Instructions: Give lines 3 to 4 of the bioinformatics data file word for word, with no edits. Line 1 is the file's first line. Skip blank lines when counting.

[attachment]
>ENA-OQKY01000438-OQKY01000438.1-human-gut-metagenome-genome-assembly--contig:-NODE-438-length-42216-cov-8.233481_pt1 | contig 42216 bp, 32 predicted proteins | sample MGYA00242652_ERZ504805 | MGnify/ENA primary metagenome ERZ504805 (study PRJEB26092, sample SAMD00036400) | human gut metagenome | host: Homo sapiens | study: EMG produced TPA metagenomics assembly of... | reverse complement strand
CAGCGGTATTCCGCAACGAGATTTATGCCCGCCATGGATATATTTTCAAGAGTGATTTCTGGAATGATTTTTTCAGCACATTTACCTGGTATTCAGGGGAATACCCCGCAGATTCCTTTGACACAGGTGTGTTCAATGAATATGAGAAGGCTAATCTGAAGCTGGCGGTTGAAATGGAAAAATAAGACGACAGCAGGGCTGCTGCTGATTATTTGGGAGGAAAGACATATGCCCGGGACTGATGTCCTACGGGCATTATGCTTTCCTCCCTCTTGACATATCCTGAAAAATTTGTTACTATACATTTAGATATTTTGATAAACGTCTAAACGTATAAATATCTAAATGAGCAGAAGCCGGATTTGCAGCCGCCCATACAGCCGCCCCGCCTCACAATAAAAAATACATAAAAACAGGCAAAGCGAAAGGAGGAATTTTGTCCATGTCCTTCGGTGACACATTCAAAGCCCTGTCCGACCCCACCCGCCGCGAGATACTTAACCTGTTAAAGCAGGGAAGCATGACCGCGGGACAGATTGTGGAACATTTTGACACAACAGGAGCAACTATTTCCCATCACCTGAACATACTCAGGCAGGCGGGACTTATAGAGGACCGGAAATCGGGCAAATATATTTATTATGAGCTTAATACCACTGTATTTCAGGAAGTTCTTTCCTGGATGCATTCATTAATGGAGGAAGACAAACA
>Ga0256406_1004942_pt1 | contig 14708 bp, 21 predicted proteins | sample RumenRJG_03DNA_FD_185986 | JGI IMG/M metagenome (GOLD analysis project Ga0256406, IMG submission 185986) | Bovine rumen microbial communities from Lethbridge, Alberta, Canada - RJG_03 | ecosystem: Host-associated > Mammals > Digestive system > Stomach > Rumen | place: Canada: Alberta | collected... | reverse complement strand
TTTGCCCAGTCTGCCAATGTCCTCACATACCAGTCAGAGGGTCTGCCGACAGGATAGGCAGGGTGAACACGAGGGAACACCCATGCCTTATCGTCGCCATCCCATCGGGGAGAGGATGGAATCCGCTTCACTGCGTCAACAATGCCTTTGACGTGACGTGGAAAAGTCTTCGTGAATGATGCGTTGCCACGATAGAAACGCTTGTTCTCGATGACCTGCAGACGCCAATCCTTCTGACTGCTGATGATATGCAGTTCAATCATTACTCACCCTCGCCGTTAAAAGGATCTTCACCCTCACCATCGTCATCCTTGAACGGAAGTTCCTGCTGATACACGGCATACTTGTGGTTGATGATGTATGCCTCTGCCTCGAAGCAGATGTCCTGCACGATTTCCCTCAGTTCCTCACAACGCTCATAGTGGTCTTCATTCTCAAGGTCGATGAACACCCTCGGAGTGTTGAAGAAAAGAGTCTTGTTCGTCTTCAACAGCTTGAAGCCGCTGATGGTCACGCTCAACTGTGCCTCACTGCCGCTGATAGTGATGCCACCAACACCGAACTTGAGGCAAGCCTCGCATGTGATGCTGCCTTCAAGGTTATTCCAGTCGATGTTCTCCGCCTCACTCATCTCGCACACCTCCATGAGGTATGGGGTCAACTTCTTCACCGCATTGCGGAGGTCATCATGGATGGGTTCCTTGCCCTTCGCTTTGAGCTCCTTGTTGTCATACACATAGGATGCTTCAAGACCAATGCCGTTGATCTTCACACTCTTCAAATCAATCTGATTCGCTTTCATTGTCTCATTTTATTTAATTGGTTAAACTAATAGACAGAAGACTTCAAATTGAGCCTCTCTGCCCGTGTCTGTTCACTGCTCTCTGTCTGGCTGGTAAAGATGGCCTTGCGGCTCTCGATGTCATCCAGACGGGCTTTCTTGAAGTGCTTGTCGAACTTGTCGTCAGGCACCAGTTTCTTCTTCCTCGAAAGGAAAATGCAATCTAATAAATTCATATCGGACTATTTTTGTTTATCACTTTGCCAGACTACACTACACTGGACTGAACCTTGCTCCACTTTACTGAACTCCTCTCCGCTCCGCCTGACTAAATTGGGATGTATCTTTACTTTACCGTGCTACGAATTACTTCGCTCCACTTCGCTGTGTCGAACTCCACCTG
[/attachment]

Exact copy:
>Ga0256406_1004942_pt1 | contig 14708 bp, 21 predicted proteins | sample RumenRJG_03DNA_FD_185986 | JGI IMG/M metagenome (GOLD analysis project Ga0256406, IMG submission 185986) | Bovine rumen microbial communities from Lethbridge, Alberta, Canada - RJG_03 | ecosystem: Host-associated > Mammals > Digestive system > Stomach > Rumen | place: Canada: Alberta | collected... | reverse complement strand
TTTGCCCAGTCTGCCAATGTCCTCACATACCAGTCAGAGGGTCTGCCGACAGGATAGGCAGGGTGAACACGAGGGAACACCCATGCCTTATCGTCGCCATCCCATCGGGGAGAGGATGGAATCCGCTTCACTGCGTCAACAATGCCTTTGACGTGACGTGGAAAAGTCTTCGTGAATGATGCGTTGCCACGATAGAAACGCTTGTTCTCGATGACCTGCAGACGCCAATCCTTCTGACTGCTGATGATATGCAGTTCAATCATTACTCACCCTCGCCGTTAAAAGGATCTTCACCCTCACCATCGTCATCCTTGAACGGAAGTTCCTGCTGATACACGGCATACTTGTGGTTGATGATGTATGCCTCTGCCTCGAAGCAGATGTCCTGCACGATTTCCCTCAGTTCCTCACAACGCTCATAGTGGTCTTCATTCTCAAGGTCGATGAACACCCTCGGAGTGTTGAAGAAAAGAGTCTTGTTCGTCTTCAACAGCTTGAAGCCGCTGATGGTCACGCTCAACTGTGCCTCACTGCCGCTGATAGTGATGCCACCAACACCGAACTTGAGGCAAGCCTCGCATGTGATGCTGCCTTCAAGGTTATTCCAGTCGATGTTCTCCGCCTCACTCATCTCGCACACCTCCATGAGGTATGGGGTCAACTTCTTCACCGCATTGCGGAGGTCATCATGGATGGGTTCCTTGCCCTTCGCTTTGAGCTCCTTGTTGTCATACACATAGGATGCTTCAAGACCAATGCCGTTGATCTTCACACTCTTCAAATCAATCTGATTCGCTTTCATTGTCTCATTTTATTTAATTGGTTAAACTAATAGACAGAAGACTTCAAATTGAGCCTCTCTGCCCGTGTCTGTTCACTGCTCTCTGTCTGGCTGGTAAAGATGGCCTTGCGGCTCTCGATGTCATCCAGACGGGCTTTCTTGAAGTGCTTGTCGAACTTGTCGTCAGGCACCAGTTTCTTCTTCCTCGAAAGGAAAATGCAATCTAATAAATTCATATCGGACTATTTTTGTTTATCACTTTGCCAGACTACACTACACTGGACTGAACCTTGCTCCACTTTACTGAACTCCTCTCCGCTCCGCCTGACTAAATTGGGATGTATCTTTACTTTACCGTGCTACGAATTACTTCGCTCCACTTCGCTGTGTCGAACTCCACCTG